So of course, the guidelines tell us that these patients should have a radical cystectomy, yet a lot of us believe that that might be overkill, and certainly patients often also believe that that might be overkill, especially for a high-grade Ta and carcinoma in situ. For T1, I think there's some agreement that yes, we should remove forward with radical cystectomy in the BCG-unresponsive state.
But still, there are a lot of patients who are medically unfit or who would prefer not to commit to cystectomy immediately. So it's for these patients that we are looking for novel treatments. We have a bunch of options. I'm not going to go into any of these in detail. But overall, they do not work very well. The best that we have is not really good enough. We see here, for example, on the left of the screen, this is a SWOG trial testing gemcitabine in BCG refractory patients. They are not truly unresponsive, but they are fairly similar. And you can see at one year it is only a 28% recurrence-free survival rate. In two years, it's 20%. So these are not very promising numbers if you have a fit patient in front of you who really is a good candidate for cystectomy. More recent retrospective data, using the popular combination gemcitabine, docetaxel looks a little bit more favorable with higher recurrence-free rates. But I think we still need to do better. This has all the caveats of course, of retrospective data.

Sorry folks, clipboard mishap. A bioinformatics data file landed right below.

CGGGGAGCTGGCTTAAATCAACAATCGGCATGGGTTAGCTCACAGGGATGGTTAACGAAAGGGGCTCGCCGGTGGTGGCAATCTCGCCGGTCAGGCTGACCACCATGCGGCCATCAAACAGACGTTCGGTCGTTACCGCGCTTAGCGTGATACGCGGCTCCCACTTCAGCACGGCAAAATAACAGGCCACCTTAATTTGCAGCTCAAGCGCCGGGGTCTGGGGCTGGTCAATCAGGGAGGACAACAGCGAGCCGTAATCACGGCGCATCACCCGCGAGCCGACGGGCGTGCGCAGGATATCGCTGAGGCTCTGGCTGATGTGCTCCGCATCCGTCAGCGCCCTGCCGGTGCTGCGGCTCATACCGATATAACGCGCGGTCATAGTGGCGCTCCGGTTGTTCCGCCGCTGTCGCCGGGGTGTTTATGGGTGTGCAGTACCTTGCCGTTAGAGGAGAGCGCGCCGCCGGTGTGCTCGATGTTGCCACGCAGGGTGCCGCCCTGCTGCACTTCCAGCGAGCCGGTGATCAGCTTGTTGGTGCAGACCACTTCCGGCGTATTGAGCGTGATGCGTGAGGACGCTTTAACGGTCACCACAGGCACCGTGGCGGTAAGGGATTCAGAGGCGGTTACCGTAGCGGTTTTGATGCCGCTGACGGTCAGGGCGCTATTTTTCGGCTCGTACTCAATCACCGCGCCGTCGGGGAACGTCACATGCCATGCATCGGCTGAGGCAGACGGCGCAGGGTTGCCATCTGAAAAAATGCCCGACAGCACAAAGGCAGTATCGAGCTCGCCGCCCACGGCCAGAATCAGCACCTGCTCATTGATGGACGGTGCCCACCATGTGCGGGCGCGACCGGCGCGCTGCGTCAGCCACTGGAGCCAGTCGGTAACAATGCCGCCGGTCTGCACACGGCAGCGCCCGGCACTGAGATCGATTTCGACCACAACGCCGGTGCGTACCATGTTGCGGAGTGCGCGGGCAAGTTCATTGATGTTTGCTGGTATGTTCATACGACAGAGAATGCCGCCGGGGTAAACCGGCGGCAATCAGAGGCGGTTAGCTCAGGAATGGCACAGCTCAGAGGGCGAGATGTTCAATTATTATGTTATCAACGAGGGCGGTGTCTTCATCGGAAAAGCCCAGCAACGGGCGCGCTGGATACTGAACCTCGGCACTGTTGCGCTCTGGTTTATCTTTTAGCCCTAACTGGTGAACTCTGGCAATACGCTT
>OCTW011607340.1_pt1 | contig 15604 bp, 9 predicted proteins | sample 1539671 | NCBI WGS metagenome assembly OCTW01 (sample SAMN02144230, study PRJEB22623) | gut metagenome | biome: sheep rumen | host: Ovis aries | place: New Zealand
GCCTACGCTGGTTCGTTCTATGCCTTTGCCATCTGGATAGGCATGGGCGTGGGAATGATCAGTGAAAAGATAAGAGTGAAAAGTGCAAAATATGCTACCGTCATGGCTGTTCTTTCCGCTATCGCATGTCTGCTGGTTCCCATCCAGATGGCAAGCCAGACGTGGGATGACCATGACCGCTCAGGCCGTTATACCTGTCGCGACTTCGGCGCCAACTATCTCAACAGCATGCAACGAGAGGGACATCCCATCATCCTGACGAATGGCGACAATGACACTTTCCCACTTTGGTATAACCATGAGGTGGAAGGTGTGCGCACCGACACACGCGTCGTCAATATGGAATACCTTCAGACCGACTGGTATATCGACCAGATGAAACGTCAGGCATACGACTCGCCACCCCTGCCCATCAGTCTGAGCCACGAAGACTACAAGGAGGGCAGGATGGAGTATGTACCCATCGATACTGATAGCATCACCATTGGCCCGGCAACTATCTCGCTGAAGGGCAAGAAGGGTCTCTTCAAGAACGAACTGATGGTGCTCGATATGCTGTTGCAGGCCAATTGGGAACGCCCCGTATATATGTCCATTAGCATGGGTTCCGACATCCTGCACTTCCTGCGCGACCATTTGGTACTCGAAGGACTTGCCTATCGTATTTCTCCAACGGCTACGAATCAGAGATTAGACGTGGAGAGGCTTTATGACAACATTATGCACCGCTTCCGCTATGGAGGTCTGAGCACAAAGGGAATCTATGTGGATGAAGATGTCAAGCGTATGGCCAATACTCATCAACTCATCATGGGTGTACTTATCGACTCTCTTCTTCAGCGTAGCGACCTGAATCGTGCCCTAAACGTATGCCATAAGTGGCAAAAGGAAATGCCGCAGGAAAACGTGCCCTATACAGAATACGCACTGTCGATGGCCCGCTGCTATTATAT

So our best second-line treatment is not good enough, and there has been a big push to look at novel therapies. This is where we then had our experts jump in, as I mentioned, and talked about these three drugs in the context of BCG-unresponsive disease. The trial results that they presented, they all pertain to carcinoma in situ more so than a papillary disease. For nadofaragene, we do have some evidence in the papillary disease, but the focus just in case it gets lost in subsequent slides, is BCG-unresponsive carcinoma in situ. Pembrolizumab, an immune checkpoint inhibitor that we are familiar with from the metastatic setting. Oportuzumab monatox, which is like an antibody-drug conjugate. It's actually a recombinant fusion protein, and we will get to that in a minute. And then nadofaragene firadenovec. I'm intentionally sticking to the generic names here. I think we have to get used to those. Nadofaragene is a virus-based adenovirus gene therapy.